15 If patient exhibits Porphyria (which may include symptoms of photosensitivity and delusions, which are common in Vampires) treat with heme and carbohydrates. Gene therapy is another alternative to treat the heritability factor of the disease (or theories mentioned earlier) and alter the genetic makeup of the patient’s cells through recombinant DNA. If lycanthropy or other mental symptoms remain, I would consult a psychologist, continue to run scans, and prescribe medication as needed. In all cases I would advise that the patient remain under observation for several weeks and recommend that their doctor begin to publish his findings as Vampires don’t come along very often.

16 Distribution If this is a rare allele of gene, we asses it’s distribution in the population of individuals by using Hardy-Weinberg Law. This law states that, under certain circumstances, allelic frequencies will not change and genotypic frequencies stabilize after one generation in the proportions p 2 (frequency AA), 2pq (frequency of Aa), and q 2 (frequency aa), where p equals the frequency of allele A and q equals the frequency of allele a. An example of this situation is demonstrated on the following slide. It is also important to mention the possibility of mating between relatives and if certain alleles are identical by descent. Inbreeding increases the chance of having progeny that are homozygous for a rare recessive trait or allele. But Inbreeding by itself does not change allele frequencies. This vampire situation is ideal in examining inbreeding because the number of offspring is limited and isolated (a small community) and the genetic disease phenotype is rare, recessive, which means the Hardy-Weinberg principle can be applied. Also note that rare alleles can be lost in genetic drift.

17 Distribution Example Remember: the Hardy-Weinberg principle states that q2 + 2pq +p2 = 1 and that q + p = 1. Let us suppose that an autosomal recessive gene codes for our disease. This means that q 2 = aa = diseased phenotype, 2pq = Aa = carrier, and p 2 = AA = normal phenotype. Suppose we look at a population of 100 people, 36 of which are diseased (= aa), therefore q 2 = 36/100 = This is the phenotypic frequency. From here, find the allelic frequency (q) by taking the square root of.36  0.6. Using p + q = 1, the allelic frequency of p = 0.4, which can be used to find p 2. Find the frequencies of the heterozygotes and the homozygote dominants: (p 2 = frequency AA = 0.16), 2pq = frequency of Aa = 0.48). Now multiply the population size (100) times the p 2 (= 16) or 2pq (= 48) value obtained to determine the actual number of people that have those respective phenotypes (recessive phenotype already given = 36). To assess the distribution, add up the number of Aa and aa phenotypes (= 84) to say that this many people have the allele that codes for the disease, but only the aa phenotypes (36 people) are diseased (aa).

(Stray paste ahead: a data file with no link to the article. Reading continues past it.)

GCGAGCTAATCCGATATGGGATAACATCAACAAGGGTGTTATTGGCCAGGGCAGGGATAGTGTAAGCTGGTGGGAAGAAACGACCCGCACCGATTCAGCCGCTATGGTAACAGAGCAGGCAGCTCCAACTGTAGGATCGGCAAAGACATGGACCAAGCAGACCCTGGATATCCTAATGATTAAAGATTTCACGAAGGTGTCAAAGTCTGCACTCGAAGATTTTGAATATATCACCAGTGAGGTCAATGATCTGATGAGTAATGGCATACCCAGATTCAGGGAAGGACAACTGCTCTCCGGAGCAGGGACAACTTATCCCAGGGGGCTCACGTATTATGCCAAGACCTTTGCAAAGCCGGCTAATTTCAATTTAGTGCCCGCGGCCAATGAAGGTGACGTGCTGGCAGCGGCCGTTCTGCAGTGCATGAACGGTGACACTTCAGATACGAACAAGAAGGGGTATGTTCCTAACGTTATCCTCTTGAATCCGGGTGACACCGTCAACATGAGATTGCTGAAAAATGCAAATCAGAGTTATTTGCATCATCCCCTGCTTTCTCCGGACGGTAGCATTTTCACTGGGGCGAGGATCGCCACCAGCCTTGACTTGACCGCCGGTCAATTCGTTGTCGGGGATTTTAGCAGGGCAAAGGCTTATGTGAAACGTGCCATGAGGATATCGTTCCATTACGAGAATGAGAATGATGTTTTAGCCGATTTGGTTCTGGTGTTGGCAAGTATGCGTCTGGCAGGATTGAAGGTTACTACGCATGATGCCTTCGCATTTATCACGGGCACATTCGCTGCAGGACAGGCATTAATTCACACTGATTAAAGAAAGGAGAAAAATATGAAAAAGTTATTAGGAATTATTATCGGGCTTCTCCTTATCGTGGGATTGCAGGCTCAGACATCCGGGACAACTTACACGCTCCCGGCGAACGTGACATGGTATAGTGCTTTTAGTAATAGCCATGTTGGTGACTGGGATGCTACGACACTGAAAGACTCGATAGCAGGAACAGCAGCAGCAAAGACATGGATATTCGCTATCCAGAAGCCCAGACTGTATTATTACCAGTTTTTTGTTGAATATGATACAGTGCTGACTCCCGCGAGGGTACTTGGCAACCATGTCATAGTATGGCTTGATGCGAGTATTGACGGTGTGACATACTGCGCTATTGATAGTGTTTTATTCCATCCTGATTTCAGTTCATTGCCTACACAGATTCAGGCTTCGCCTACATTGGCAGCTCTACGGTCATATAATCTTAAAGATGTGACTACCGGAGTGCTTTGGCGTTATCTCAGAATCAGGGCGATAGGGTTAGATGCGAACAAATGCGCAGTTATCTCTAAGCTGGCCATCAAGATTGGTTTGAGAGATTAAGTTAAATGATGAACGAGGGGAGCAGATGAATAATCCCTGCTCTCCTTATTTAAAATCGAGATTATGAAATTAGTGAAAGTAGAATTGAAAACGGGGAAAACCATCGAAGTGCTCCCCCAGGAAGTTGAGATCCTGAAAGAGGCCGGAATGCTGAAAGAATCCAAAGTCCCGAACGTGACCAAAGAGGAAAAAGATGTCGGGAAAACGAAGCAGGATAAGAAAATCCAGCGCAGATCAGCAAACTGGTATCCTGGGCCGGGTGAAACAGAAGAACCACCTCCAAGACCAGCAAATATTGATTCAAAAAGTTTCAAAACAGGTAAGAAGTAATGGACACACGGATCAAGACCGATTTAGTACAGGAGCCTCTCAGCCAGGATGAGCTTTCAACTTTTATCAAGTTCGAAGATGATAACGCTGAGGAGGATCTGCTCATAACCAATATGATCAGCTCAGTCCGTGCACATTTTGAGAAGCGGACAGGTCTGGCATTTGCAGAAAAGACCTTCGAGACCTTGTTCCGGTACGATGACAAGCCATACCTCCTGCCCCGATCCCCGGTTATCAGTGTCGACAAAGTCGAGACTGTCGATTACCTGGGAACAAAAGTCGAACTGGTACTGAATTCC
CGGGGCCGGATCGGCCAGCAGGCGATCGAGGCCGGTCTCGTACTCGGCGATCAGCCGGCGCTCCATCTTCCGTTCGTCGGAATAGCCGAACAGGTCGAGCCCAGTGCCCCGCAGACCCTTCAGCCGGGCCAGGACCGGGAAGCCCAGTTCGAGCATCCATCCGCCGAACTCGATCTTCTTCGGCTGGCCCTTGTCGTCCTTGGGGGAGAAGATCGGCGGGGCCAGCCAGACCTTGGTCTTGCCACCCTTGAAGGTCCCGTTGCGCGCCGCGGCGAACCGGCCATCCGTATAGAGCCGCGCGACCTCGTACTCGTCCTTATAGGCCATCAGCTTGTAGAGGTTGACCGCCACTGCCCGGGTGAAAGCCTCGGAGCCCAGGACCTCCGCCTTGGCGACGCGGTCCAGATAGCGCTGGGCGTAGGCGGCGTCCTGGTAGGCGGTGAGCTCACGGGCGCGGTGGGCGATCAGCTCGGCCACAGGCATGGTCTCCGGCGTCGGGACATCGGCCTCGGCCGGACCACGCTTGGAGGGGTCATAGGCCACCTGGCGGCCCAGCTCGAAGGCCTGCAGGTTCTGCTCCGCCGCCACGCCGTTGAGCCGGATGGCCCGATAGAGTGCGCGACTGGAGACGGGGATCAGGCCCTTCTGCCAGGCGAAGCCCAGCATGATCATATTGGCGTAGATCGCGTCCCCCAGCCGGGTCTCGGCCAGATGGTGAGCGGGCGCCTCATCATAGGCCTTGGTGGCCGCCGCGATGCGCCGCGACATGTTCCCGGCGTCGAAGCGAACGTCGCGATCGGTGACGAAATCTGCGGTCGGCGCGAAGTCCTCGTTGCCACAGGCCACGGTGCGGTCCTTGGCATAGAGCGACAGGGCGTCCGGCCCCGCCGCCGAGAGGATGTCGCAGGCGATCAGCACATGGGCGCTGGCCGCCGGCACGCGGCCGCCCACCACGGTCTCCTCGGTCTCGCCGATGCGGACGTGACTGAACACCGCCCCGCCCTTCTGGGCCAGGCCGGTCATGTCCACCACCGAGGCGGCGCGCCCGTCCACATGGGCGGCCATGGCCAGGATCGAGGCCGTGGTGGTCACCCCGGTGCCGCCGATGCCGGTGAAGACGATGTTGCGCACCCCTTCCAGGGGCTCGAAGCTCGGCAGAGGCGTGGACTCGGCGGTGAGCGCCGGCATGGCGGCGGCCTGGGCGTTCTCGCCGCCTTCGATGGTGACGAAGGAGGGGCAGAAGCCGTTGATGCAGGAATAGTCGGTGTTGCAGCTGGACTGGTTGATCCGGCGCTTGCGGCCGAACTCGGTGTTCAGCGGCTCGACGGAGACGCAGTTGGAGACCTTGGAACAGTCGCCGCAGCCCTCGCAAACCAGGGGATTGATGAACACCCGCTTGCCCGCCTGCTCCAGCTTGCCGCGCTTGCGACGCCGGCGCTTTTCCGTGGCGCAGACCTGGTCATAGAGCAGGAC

18 Polygenic Trait If this is a polygenic characteristic (multiple loci/genes), we are able to determine the number of genes affecting the trait fairly easily (with humans we must use what information we have since we can not actually “cross” people). Polygenic inheritance increases the number of loci and phenotypes. First look at two individuals heterozygous at a single locus (Aa and Aa = F1) who each had parents homozygous for different alleles at a single locus (AA and aa for both = P). ¼ of the F2 offspring should theoretically be like their grandparents (P). If the P generation was homozygous for different alleles at TWO loci, then ¼ * ¼ = 1/16 of the F2 would resemble the grandparents. So, (¼) n = those similar to the parental (P) generation. Use this equation when looking at progeny numbers and work backwards (ex: see that 1/256 = (¼) 4  4 genes at separate loci with segregating pairs of alleles). Note: this method requires using homozygous strains, assumption that the genes have equal, additive effect, and the loci are unlinked, thus providing limited application. One gene, two gene, hahaha!

19 Symptom Severity There are many reasons as to why there was an increased severity in the symptoms (mental afflictions, severe anemia) of Tim’s sexual partner. One such reason could be that she simply has or lacks a gene or genes that influences the expression and severity the disease (mentioned earlier). “Just because you have it, doesn’t mean you’ll get it!” Anticipation (also a potential factor in variation of cravings mentioned earlier) There could be an increase in disease severity through generations, though in the case with Tim’s sexual partner it is passed rather than inherited. An example of such hereditary diseases include Huntington’s or Fragile X-syndrome. A threshold trait — Could be present or absent — Expression depends on the risk of having it. — Tim’s sexual partner may have a lower threshold that caused more severe symptoms sooner, while Tim did not become symptomatic after several years because he has a higher threshold.

20 THE END ? Various References Used: Dr. DeOcampo’s ZOL 341 powerpoint slides Genetics A Conceptual Approach Second Edition by Benjamin A. Pierce Etc…